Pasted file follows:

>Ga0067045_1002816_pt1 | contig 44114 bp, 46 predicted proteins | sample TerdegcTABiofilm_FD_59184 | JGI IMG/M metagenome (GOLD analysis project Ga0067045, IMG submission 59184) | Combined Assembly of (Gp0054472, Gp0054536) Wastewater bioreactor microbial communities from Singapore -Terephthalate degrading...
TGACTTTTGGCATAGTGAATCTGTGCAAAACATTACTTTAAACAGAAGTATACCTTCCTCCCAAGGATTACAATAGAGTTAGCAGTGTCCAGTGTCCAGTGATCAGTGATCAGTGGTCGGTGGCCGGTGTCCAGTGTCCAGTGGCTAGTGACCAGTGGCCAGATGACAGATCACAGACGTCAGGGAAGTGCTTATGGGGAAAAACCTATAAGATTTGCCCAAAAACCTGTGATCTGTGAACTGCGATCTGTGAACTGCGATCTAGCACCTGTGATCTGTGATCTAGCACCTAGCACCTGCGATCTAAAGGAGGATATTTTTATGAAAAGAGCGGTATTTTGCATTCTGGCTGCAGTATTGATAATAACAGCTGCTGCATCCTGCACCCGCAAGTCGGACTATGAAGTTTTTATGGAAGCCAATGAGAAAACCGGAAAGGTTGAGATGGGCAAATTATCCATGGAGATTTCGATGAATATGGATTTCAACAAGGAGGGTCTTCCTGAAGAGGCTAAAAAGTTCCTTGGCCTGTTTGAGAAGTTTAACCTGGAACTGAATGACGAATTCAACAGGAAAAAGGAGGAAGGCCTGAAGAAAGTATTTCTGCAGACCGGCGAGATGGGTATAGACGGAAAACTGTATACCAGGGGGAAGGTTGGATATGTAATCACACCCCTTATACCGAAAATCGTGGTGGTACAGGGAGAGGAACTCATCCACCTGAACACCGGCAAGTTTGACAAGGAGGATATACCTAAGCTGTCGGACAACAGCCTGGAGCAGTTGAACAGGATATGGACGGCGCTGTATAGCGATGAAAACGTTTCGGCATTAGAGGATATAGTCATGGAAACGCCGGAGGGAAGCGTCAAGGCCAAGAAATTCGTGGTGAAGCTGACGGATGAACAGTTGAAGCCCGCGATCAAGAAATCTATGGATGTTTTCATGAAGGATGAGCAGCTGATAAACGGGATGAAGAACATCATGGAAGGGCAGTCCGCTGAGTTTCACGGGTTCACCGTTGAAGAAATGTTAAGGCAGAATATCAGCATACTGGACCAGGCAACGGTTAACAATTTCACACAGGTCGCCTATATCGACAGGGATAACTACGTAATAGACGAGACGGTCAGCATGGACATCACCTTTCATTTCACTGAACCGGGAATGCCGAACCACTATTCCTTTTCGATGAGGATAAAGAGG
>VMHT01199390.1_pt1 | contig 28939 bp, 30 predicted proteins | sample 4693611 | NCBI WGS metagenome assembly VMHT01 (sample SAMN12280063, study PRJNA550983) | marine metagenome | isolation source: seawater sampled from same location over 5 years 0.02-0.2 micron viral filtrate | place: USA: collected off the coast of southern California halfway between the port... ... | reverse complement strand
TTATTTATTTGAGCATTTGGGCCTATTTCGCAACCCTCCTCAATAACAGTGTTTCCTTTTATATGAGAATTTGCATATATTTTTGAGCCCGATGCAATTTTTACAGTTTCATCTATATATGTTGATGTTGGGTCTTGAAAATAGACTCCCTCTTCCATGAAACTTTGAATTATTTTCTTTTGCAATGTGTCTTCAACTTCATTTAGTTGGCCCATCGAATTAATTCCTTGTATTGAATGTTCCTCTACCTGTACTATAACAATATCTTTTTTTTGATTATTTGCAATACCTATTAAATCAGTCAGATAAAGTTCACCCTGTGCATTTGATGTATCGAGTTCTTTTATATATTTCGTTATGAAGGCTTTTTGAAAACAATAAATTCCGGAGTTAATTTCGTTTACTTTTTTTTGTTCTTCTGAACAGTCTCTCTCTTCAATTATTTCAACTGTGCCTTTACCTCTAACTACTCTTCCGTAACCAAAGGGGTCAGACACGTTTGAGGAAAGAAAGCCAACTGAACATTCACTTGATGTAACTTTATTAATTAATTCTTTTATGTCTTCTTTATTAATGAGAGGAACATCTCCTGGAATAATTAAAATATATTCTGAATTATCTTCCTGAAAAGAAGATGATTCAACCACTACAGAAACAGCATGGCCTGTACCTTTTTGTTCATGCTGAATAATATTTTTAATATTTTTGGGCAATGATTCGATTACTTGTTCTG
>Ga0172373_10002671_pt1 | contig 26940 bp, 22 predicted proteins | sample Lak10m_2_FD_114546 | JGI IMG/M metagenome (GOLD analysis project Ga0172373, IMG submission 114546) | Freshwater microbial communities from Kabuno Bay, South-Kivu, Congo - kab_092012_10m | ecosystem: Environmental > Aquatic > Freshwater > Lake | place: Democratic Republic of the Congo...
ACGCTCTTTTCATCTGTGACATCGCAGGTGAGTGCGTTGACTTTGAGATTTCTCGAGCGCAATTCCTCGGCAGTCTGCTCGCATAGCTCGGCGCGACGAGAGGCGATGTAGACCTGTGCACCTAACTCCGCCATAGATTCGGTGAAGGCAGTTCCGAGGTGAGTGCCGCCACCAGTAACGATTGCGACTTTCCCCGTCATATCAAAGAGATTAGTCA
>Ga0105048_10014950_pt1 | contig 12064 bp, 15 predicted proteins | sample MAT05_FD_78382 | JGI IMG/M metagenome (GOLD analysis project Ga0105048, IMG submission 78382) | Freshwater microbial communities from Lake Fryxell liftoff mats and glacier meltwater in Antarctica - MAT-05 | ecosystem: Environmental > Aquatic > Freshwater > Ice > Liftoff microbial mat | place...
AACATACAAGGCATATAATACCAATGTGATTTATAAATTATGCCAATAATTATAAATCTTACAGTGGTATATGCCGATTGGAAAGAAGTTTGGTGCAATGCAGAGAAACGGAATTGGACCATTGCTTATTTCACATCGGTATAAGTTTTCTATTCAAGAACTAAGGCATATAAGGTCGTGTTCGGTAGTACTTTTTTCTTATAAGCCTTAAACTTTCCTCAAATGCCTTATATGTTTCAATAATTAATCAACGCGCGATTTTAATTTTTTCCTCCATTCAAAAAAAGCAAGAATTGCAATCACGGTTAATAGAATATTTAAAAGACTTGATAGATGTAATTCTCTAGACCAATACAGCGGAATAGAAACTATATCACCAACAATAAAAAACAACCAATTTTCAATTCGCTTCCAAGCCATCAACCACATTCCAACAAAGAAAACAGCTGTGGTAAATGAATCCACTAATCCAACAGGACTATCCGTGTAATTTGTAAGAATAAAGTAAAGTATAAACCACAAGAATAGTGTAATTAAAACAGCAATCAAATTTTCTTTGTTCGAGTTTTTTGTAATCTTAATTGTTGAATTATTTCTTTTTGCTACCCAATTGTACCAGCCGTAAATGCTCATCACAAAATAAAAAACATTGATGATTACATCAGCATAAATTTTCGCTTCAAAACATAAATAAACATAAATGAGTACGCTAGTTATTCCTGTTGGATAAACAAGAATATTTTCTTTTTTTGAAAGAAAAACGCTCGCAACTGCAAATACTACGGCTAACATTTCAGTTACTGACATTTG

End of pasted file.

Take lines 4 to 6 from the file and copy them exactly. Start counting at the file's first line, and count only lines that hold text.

TTATTTATTTGAGCATTTGGGCCTATTTCGCAACCCTCCTCAATAACAGTGTTTCCTTTTATATGAGAATTTGCATATATTTTTGAGCCCGATGCAATTTTTACAGTTTCATCTATATATGTTGATGTTGGGTCTTGAAAATAGACTCCCTCTTCCATGAAACTTTGAATTATTTTCTTTTGCAATGTGTCTTCAACTTCATTTAGTTGGCCCATCGAATTAATTCCTTGTATTGAATGTTCCTCTACCTGTACTATAACAATATCTTTTTTTTGATTATTTGCAATACCTATTAAATCAGTCAGATAAAGTTCACCCTGTGCATTTGATGTATCGAGTTCTTTTATATATTTCGTTATGAAGGCTTTTTGAAAACAATAAATTCCGGAGTTAATTTCGTTTACTTTTTTTTGTTCTTCTGAACAGTCTCTCTCTTCAATTATTTCAACTGTGCCTTTACCTCTAACTACTCTTCCGTAACCAAAGGGGTCAGACACGTTTGAGGAAAGAAAGCCAACTGAACATTCACTTGATGTAACTTTATTAATTAATTCTTTTATGTCTTCTTTATTAATGAGAGGAACATCTCCTGGAATAATTAAAATATATTCTGAATTATCTTCCTGAAAAGAAGATGATTCAACCACTACAGAAACAGCATGGCCTGTACCTTTTTGTTCATGCTGAATAATATTTTTAATATTTTTGGGCAATGATTCGATTACTTGTTCTG
>Ga0172373_10002671_pt1 | contig 26940 bp, 22 predicted proteins | sample Lak10m_2_FD_114546 | JGI IMG/M metagenome (GOLD analysis project Ga0172373, IMG submission 114546) | Freshwater microbial communities from Kabuno Bay, South-Kivu, Congo - kab_092012_10m | ecosystem: Environmental > Aquatic > Freshwater > Lake | place: Democratic Republic of the Congo...
ACGCTCTTTTCATCTGTGACATCGCAGGTGAGTGCGTTGACTTTGAGATTTCTCGAGCGCAATTCCTCGGCAGTCTGCTCGCATAGCTCGGCGCGACGAGAGGCGATGTAGACCTGTGCACCTAACTCCGCCATAGATTCGGTGAAGGCAGTTCCGAGGTGAGTGCCGCCACCAGTAACGATTGCGACTTTCCCCGTCATATCAAAGAGATTAGTCA